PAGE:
4. Spindle by E.K. Johnson (Dec. 6; Disney-Hyperion)
Last year's captivating A Thousand Nights was just the beginning of E.K. Johnson's fairy tale-legend re-imagining. Spindle, as you Disney princess fans may have already deduced, will take the same origin story but twist it into a retelling of Sleeping Beauty. As we've come to expect from the acclaimed writer, feminist "princesses" take front and center in the story, but one note: Read the first book before diving in, because some understanding of the original plot will be helpful.
5. Clancy of the Undertow by Christopher Currie (Dec. 13; Text Publishing)
This Australian import has already made waves overseas and is now coming to captivate the States — Christopher Currie's writing has already been compared to John Green, if that's any indication. In the novel, Clancy is living in a small, poor, dead-end town in Australia, and she's already an outsider when the whole town turns against her family. During the course of one week, the story shows how her father was in a car accident that killed two teenagers from the community, her neighbor's furious reaction, and how Clancy copes with the tragedy and ostracizing with her sharp, raw humor. It feels realistic, opting for an honest portrayal rather than the glossed-over version of teenage life, friendship, family, and love.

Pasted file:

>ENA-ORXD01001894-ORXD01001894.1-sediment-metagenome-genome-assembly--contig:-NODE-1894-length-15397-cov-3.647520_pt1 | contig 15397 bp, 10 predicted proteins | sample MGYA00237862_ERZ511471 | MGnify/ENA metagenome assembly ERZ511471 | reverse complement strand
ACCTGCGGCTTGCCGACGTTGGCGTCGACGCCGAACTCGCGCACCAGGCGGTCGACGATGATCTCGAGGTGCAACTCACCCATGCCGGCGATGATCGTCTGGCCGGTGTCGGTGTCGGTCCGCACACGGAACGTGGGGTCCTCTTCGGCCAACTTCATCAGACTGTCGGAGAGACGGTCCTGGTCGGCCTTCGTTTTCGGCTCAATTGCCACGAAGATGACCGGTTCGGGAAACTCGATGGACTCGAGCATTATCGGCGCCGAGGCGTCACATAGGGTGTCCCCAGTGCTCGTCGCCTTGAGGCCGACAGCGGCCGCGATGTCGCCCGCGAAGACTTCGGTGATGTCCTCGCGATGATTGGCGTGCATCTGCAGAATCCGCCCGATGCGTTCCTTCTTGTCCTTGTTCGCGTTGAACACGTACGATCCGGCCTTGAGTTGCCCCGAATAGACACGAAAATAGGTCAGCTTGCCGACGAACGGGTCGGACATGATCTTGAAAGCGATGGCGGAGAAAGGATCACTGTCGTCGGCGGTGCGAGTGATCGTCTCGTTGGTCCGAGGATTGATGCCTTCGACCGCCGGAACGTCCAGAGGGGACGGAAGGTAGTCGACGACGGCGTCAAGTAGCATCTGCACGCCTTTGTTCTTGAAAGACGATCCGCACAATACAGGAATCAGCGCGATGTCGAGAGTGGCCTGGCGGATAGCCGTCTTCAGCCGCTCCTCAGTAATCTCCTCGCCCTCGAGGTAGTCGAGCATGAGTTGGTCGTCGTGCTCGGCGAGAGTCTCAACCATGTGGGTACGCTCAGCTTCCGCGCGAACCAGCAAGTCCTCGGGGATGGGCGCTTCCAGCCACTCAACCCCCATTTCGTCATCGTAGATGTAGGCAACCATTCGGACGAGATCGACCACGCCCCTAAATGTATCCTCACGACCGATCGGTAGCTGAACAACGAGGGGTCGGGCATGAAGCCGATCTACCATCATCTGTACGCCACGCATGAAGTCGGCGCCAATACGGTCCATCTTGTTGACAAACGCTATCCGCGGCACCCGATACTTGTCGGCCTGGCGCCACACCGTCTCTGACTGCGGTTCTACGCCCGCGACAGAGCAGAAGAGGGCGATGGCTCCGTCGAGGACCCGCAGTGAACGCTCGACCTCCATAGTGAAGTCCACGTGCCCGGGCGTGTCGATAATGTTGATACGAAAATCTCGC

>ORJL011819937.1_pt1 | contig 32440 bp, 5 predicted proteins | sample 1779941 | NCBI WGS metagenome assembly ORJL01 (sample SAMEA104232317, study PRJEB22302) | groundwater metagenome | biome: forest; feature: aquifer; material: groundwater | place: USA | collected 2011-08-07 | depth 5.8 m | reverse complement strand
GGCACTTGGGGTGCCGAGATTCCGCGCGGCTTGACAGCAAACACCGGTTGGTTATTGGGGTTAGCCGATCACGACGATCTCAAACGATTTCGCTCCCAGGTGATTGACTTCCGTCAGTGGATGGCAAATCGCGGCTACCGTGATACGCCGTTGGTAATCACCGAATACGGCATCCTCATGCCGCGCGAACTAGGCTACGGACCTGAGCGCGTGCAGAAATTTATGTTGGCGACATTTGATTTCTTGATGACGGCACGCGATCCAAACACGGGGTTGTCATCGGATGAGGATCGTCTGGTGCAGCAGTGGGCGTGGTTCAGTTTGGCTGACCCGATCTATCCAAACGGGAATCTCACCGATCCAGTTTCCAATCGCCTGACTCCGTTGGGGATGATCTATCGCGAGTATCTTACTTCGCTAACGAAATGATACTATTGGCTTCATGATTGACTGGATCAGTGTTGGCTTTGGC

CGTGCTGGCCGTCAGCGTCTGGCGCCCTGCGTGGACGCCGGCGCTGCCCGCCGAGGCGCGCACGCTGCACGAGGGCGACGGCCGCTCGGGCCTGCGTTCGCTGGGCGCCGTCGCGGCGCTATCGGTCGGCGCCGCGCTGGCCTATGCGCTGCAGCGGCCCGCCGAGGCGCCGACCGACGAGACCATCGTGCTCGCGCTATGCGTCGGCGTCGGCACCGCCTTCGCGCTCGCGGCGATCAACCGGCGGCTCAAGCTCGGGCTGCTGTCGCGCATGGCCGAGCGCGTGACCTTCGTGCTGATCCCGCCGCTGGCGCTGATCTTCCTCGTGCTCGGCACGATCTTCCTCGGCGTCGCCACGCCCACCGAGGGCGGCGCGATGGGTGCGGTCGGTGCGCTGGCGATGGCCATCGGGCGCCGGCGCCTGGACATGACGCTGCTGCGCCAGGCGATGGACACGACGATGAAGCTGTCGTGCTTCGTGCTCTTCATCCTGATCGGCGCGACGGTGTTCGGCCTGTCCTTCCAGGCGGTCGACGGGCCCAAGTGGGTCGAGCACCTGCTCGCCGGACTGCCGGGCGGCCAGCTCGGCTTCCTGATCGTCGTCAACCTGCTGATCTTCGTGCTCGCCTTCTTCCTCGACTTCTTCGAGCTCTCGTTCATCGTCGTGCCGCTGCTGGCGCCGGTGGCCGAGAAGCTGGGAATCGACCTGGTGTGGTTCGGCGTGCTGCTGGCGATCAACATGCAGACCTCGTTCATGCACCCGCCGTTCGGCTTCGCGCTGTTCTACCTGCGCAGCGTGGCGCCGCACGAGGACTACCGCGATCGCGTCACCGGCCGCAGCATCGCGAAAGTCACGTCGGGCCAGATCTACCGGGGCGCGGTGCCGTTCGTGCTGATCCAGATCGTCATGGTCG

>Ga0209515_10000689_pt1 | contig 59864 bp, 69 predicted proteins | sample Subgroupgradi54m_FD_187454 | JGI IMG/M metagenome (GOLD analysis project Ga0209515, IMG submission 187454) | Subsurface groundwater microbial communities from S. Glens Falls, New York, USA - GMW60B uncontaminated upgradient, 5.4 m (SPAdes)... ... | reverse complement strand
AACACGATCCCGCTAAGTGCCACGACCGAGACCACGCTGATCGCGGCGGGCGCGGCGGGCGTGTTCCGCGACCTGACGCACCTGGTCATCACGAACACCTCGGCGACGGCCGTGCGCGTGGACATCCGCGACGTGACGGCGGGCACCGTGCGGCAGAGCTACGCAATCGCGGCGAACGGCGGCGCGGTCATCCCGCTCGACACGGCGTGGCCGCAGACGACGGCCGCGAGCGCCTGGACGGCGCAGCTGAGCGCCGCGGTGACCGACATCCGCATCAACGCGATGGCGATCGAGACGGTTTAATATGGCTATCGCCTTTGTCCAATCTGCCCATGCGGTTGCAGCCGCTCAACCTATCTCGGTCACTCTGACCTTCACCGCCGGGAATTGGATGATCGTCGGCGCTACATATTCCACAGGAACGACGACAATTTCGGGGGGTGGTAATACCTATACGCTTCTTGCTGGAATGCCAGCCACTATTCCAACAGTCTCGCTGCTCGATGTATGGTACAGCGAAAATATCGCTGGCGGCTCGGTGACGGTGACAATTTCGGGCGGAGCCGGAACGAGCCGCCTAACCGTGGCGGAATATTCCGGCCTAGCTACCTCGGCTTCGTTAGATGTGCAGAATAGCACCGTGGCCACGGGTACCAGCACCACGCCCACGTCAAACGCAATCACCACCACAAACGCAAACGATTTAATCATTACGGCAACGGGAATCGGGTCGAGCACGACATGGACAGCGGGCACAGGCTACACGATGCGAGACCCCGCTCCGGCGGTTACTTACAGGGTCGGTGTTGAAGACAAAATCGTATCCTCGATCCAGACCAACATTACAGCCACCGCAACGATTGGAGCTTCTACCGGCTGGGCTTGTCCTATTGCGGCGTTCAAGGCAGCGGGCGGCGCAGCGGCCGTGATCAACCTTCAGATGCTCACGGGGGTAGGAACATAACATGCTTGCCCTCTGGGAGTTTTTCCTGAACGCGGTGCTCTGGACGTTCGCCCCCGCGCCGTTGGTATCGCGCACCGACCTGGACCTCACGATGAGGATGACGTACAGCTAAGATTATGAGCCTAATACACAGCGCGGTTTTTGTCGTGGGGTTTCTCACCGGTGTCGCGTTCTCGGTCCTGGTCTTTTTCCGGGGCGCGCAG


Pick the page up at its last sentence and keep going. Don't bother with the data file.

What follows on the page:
6. Crystal Storm by Morgan Rhodes (Dec. 13; Razorbill)
Morgan Rhodes is back with fifth installment of her beloved Falling Kingdoms series, just in time for you to cozy up with it in the winter weather. The high fantasy series has enchanted, oh, just about gazillions of voracious readers, and they won't be disappointment with this next book. There's the magic, action, and (duh) romance you've come to expect from the series, and really, I don't have to be selling you on this because you're probably already waiting eagerly for it, aren't you?
7. The Secret of a Heart Note by Stacey Lee (Dec. 27; Katherine Tegen Books)
Stacey Lee has been a busy bee this year with her second YA novel in 2016, after Outrun the Moon. The Secret of a Heart Note is the semi-magical love story you need this holiday season, even if it skews a tad younger than standard YA fare. Mim is a potion master, but not like Hogwarts-style. She can mix elixirs and aromas that will make people fall in love, more Love Potion No. 9-style. Things go awry when Mim accidentally gives one of her elixirs to the wrong woman, and she learns a serious lesson about what it really means to fall in love.
8. Ever the Hunted by Erin Summerill (Dec. 27; HMH Books for Young Readers)
Britta Flannery's father is a straight legendary bounty hunter, and she's doing her best to follow in his footsteps with her own bow and arrow, Katniss-style. But then her entire life changes when he's murdered and she's caught poaching by the king's guard in the Ever Woods. You see, the kingdom has never really supported Britta because her mother was from a rival land. Still, she's offered a deal: Her life in exchange for her hunting down her father's killer. There's only one problem: The alleged killer is Britta's BFF and secret love Cohen Mackay. Now, she falls into a world of conspiracies and danger as she tries to clear Cohen's name and find the true killer in this totally romantic adventure story.